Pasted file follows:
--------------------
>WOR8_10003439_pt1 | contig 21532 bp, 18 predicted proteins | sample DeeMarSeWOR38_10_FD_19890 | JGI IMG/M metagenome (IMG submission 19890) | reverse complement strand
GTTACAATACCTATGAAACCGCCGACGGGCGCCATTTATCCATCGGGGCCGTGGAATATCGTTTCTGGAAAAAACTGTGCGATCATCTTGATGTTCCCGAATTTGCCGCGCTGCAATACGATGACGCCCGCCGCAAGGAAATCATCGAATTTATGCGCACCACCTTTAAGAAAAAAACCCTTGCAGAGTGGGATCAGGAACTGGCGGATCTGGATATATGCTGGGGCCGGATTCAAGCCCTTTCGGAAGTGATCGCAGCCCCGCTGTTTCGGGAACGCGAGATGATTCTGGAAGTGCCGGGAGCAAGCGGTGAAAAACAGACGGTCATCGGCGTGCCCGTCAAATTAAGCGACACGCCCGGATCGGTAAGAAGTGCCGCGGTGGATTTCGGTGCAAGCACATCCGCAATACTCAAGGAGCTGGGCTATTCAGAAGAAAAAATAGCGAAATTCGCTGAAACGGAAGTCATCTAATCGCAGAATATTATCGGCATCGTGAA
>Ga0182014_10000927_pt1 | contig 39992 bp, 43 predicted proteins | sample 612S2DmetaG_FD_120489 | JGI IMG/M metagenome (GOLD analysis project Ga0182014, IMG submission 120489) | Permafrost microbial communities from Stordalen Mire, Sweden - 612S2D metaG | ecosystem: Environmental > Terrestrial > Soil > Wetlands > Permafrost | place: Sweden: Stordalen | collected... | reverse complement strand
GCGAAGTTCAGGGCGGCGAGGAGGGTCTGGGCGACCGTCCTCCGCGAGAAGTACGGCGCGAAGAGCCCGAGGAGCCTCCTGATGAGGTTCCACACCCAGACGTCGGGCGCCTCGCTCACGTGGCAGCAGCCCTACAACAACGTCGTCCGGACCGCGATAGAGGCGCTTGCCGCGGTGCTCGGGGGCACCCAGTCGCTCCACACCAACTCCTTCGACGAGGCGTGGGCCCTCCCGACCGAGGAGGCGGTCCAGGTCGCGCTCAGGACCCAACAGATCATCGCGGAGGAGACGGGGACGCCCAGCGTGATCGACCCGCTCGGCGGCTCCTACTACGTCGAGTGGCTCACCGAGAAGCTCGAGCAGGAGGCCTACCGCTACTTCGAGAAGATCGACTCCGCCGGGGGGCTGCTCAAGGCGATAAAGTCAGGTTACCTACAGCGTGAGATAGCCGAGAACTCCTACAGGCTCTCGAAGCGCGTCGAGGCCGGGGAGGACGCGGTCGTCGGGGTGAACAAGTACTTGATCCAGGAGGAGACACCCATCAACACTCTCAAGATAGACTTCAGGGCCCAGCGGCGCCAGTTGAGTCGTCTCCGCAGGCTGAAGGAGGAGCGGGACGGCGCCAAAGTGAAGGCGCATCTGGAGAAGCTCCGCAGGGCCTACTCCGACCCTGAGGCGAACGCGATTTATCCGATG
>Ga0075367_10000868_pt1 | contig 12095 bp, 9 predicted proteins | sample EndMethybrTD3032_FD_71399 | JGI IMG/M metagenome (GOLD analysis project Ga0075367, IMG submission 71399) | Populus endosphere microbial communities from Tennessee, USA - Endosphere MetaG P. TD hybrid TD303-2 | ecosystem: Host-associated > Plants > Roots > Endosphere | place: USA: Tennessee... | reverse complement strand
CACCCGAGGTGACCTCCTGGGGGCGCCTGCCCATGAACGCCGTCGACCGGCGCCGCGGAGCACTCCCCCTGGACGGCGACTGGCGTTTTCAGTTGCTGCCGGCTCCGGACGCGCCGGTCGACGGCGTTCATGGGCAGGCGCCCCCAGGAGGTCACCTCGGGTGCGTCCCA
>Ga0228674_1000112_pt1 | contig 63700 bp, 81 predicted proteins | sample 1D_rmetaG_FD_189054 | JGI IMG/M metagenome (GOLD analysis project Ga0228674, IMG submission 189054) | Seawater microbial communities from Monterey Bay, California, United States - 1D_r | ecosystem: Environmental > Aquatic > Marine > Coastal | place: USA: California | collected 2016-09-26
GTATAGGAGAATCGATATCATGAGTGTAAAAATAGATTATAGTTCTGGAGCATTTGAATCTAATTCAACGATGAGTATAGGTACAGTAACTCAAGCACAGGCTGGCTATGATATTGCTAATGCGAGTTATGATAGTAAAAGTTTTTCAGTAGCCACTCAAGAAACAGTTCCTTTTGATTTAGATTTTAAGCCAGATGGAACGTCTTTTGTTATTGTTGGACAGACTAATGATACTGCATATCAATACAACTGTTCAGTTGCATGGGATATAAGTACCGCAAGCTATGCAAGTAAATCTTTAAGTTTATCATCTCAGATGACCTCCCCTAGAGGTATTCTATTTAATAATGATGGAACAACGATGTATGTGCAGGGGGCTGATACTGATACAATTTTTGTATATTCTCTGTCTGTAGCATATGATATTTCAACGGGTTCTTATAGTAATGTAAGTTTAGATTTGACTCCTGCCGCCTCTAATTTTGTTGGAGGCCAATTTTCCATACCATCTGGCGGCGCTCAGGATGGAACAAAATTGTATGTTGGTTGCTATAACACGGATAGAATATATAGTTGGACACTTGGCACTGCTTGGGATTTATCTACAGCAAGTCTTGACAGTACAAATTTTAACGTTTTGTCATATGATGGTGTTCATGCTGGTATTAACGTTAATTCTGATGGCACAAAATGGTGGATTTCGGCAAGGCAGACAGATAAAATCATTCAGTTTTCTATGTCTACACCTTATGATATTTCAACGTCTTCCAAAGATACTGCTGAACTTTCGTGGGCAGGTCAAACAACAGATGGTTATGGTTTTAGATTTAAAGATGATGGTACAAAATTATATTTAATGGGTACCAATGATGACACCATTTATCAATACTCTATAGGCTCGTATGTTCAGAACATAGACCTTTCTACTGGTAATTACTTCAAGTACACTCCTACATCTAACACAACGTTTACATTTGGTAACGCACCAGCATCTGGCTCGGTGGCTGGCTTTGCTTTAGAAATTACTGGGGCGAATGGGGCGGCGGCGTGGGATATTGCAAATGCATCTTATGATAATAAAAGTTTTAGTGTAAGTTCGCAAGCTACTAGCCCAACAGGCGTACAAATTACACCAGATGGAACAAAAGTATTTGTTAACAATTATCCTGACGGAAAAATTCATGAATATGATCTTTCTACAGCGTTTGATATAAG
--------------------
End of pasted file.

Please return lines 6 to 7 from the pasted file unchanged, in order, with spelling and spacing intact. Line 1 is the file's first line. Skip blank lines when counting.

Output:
CACCCGAGGTGACCTCCTGGGGGCGCCTGCCCATGAACGCCGTCGACCGGCGCCGCGGAGCACTCCCCCTGGACGGCGACTGGCGTTTTCAGTTGCTGCCGGCTCCGGACGCGCCGGTCGACGGCGTTCATGGGCAGGCGCCCCCAGGAGGTCACCTCGGGTGCGTCCCA
>Ga0228674_1000112_pt1 | contig 63700 bp, 81 predicted proteins | sample 1D_rmetaG_FD_189054 | JGI IMG/M metagenome (GOLD analysis project Ga0228674, IMG submission 189054) | Seawater microbial communities from Monterey Bay, California, United States - 1D_r | ecosystem: Environmental > Aquatic > Marine > Coastal | place: USA: California | collected 2016-09-26